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Born in 2004, Orillia Opry is the sound of rythym driven accoustic guitar, and the un-orchestrated melding of vocals.Read More...
Pandion Haliaetus is Orillia Opry's first album, recorded in Montreal in the Spring of 2005. The album catches the two key protagonists at their best, and is given extra life with the distinctive touch of Warren Spicer (Plants and Animals, Timber) as both producer and player, and Matthew Woodley on drums.
Daniel Noble is from a small town rich with red brick buildings.
Emma Baxter is from a valley on an island in the sea.
Together they sing like crazy birds descended into the city from an opera house in a forest in the sky.
Orillia Opry is like a comfortable old car. There’s a real warm familiarity to their songs, kind of like that worn leather interior and broken turn signal. Hitting the Montreal music scene with their unique and intimate folk sound for some time now, their songs are fuller sounding and more infectious than you would expect from a folk duo. Having said that, they also rally together an impressive backing band of some of Montreal’s finest musicians. With experience and balls to boot, an older and wiser Orillia Opry delivers folky (not folksy) rock music that is as catchy as it is timeless. Now set to release their second record, Lighthouse for Stragglers’ Eyes, they certainly impress with a more confident sound, and strangely dark subject matter.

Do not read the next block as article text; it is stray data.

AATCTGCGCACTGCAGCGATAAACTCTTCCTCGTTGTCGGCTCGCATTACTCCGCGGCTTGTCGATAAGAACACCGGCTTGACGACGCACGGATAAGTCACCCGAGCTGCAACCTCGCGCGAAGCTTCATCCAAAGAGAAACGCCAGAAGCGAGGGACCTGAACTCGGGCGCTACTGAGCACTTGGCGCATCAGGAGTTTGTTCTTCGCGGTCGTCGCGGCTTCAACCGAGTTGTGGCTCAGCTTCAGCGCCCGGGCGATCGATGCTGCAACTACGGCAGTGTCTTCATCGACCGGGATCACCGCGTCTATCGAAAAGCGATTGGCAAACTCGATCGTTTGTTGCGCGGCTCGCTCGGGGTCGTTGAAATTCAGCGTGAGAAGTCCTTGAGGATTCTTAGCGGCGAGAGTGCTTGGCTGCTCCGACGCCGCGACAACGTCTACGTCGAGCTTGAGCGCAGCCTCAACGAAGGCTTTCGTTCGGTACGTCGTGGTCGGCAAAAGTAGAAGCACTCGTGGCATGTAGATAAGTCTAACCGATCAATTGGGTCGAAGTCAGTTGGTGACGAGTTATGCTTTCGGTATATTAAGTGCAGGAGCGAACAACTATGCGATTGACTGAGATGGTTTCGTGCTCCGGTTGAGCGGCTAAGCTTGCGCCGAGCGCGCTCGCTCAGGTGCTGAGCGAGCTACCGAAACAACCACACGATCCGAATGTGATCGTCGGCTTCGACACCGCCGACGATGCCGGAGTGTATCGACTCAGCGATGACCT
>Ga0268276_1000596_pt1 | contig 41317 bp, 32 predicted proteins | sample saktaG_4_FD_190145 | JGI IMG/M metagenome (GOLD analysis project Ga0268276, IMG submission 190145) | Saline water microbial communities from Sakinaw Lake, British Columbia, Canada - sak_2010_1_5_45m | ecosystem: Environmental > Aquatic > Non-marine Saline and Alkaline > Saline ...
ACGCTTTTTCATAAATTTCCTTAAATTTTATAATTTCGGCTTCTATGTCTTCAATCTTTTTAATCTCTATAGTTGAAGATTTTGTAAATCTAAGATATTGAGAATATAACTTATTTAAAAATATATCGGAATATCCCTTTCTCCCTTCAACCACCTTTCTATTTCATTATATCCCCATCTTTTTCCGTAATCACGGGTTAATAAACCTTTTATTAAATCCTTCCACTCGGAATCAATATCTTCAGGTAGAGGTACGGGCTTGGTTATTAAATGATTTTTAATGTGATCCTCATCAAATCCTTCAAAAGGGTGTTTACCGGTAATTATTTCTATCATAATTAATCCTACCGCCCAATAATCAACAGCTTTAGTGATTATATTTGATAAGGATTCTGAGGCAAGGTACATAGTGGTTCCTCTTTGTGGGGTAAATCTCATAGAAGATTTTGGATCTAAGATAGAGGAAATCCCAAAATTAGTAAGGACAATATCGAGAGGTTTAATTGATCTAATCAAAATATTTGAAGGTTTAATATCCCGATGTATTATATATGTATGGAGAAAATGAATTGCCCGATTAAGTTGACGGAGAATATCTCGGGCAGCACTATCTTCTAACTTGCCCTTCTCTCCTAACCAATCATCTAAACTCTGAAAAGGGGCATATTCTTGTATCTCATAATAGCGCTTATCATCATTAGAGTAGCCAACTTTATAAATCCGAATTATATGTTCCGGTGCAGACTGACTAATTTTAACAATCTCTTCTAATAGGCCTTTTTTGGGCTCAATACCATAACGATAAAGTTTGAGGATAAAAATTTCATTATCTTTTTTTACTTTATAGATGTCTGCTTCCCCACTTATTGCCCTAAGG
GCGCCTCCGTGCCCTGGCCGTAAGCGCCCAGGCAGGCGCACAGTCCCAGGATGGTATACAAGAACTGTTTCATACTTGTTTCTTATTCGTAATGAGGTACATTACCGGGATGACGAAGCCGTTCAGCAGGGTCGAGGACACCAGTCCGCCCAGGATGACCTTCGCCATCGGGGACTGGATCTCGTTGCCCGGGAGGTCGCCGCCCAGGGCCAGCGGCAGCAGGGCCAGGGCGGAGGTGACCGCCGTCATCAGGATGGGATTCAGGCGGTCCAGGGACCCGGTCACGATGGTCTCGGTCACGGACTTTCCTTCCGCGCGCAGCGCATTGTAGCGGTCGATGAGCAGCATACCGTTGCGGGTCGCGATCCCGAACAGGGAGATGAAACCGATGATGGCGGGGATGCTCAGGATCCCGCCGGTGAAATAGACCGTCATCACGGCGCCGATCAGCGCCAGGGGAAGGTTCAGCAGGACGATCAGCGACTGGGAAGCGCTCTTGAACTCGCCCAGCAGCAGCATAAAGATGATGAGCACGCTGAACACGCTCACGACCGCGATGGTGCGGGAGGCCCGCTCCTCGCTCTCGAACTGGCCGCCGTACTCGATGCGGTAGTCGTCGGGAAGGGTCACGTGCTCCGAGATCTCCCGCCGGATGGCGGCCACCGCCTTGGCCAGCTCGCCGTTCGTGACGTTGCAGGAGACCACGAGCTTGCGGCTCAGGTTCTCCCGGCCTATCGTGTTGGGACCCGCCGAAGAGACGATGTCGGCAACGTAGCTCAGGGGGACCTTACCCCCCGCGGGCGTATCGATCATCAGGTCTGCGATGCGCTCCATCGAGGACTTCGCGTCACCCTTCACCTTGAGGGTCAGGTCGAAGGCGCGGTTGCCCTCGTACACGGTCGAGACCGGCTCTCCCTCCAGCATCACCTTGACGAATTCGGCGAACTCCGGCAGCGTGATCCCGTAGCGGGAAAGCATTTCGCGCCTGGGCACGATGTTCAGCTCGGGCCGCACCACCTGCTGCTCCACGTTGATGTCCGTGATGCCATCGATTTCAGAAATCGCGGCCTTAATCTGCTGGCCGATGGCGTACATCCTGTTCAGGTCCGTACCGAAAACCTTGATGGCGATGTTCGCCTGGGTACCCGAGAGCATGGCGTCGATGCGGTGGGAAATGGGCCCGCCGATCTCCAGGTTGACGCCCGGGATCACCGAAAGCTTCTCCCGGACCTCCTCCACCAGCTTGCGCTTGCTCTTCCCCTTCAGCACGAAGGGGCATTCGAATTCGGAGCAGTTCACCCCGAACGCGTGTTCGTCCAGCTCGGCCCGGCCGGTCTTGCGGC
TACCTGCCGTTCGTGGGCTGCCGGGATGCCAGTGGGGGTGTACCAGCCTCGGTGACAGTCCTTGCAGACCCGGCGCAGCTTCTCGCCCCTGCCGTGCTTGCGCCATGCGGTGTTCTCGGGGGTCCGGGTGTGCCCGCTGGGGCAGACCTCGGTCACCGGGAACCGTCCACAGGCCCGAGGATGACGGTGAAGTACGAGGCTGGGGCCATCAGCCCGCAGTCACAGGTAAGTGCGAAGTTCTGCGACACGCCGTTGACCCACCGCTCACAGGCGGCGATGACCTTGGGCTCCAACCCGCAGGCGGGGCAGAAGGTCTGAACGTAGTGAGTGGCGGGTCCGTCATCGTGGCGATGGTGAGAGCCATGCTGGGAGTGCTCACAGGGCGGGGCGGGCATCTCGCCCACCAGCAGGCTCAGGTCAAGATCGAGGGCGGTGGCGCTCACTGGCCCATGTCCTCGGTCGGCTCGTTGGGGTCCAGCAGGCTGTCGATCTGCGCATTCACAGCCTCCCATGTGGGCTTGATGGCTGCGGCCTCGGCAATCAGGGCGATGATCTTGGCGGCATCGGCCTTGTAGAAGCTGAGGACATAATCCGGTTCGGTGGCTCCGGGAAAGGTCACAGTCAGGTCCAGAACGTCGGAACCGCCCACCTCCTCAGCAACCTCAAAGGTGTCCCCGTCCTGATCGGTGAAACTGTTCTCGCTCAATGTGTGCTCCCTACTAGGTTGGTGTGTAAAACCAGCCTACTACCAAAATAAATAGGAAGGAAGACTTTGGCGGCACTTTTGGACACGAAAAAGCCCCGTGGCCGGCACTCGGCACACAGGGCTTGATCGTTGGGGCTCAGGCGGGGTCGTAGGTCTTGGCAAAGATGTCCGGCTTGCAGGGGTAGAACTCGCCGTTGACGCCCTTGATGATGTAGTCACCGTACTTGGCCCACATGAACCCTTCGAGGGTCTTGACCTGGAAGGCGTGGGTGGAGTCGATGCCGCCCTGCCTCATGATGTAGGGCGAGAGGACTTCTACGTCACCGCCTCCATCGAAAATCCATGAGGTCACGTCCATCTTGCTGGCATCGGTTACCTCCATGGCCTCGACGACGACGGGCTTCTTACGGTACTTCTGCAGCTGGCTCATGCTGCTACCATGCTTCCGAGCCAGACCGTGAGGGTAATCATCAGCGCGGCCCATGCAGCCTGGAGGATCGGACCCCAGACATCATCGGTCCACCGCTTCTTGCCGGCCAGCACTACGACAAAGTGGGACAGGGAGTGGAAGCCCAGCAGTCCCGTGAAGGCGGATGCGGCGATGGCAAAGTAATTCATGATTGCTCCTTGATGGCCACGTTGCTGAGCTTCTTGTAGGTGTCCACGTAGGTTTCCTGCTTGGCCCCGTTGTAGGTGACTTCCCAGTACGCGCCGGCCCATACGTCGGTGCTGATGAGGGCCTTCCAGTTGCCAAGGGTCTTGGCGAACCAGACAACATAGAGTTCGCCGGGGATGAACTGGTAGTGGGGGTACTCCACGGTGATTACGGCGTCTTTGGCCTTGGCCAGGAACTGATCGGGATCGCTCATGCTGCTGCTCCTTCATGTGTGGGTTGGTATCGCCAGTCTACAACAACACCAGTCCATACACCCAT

The songs were recorded to 24 track 2" analog tape at The Treatment Room in Montreal. They feature an incredile cast of some of the best musicians Montreal has to offer, including members of Plants and Animals and The Ideal Lovers. Produced by Warren C. Spicer (Plants and Animals, Katie Moore, David Macleod), this record is full of sonic surprises including creaking chairs and pianos, epic rock moments, catchy horn arrangements and beautifully quiet rooms. Most of the songs were recorded live with very little overdubbing, which is how Daniel and Emma's vocal harmonies should be heard.
"Daniel and Emma weave beautiful folk-rock tapestry, together with 60s pop sensibilities that deftly avoid the overly dour trap that so many songwriters of a more advanced age fall into."
"Sounding wise beyond their years, Orillia Opry have harmonies down to a science, songwriting running through their veins and the prowess to cross genres and generations. (The Hour)
"Orillia Opry pair craft spare, convincing alt-folk that holds more than its share of weathered soul. Don't let the soft-spoken acoustics fool you; there is attitude behind the poetry, and grit amid the prettiness."